Institutional Investor reports that Bank of America may well thwart the ambitions of many mid-tier European banks hoping to make a killing in the bond markets when conditions recover.
The bank has been quietly expanding its presence in Europe over the last year or so and has a huge balance sheet at its disposal. Corporates with cashflow problems may well find the prospect of cheap credit from Bank of America attractive.
The bank has struggled with its identity in the recent past and often been accused of having an identity crisis. It has been unable to convince the market about what it realy stands for. It has a strong retail presence in the US, some wealth and broking activities and a fairly low-key investment banking presence. But that might all be about to change.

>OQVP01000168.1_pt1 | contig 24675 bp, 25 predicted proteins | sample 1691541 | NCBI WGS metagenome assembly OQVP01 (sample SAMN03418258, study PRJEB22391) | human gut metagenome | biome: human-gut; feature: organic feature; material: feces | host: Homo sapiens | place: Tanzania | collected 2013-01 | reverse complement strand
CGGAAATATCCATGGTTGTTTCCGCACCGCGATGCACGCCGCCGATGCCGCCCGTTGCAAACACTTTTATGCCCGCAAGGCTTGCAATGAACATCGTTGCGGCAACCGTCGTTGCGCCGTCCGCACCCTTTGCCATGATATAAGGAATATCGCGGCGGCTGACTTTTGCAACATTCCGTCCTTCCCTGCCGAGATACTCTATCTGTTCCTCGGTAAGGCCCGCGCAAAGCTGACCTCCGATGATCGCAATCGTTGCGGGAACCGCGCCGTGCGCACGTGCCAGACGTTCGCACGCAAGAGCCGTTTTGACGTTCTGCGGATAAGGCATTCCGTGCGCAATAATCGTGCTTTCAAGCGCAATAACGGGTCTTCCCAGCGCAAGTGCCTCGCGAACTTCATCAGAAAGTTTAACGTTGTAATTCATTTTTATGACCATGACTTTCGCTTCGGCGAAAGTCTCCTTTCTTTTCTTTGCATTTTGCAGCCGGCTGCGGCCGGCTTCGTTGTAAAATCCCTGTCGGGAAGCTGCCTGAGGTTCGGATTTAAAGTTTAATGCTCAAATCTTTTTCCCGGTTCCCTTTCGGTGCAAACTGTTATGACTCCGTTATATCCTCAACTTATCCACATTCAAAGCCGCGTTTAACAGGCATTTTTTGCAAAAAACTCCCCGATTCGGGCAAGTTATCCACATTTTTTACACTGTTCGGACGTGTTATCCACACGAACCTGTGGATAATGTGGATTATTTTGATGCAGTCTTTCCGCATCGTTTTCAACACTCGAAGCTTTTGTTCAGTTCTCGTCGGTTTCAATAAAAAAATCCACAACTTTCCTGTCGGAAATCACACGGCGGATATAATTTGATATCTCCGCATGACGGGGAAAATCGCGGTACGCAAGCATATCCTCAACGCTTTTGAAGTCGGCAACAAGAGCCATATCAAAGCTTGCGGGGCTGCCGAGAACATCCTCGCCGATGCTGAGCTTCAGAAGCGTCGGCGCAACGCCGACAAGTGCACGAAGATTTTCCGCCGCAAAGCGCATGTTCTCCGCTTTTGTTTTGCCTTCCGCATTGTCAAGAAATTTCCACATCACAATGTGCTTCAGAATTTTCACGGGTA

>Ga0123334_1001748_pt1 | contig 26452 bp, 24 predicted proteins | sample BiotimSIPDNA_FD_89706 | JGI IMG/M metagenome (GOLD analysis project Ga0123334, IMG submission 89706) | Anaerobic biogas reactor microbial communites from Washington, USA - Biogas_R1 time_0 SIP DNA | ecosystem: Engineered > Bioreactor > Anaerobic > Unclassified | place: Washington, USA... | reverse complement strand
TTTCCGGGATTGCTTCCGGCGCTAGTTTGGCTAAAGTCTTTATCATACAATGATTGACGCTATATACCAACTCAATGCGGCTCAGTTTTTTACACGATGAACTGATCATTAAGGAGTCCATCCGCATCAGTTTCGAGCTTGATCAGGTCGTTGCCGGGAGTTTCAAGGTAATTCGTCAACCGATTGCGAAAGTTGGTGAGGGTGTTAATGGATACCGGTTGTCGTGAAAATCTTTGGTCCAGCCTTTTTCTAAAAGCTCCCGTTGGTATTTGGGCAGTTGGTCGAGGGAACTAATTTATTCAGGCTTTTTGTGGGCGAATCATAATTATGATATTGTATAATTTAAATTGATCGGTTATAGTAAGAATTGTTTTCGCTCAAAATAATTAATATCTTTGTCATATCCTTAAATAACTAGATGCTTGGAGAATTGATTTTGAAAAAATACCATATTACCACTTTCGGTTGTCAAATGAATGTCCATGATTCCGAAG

As other banks have been downsizing their equities divisions in the last 18 months, Bank of America has been on a spending spree, picking up a lot of talent. Clearly the bank intends to be a much bigger player when the markets recover.
The firm has just hired Ciaran O'Kelly from Salomon to head up global equities trading and has confirmed that it intends to continue to build on equities in 2003. The combination of a large and healthy balance sheet and big equity presence could mean that Bank of America will soon be a tiger with teeth at last and a business that rivals will underestimate at their peril.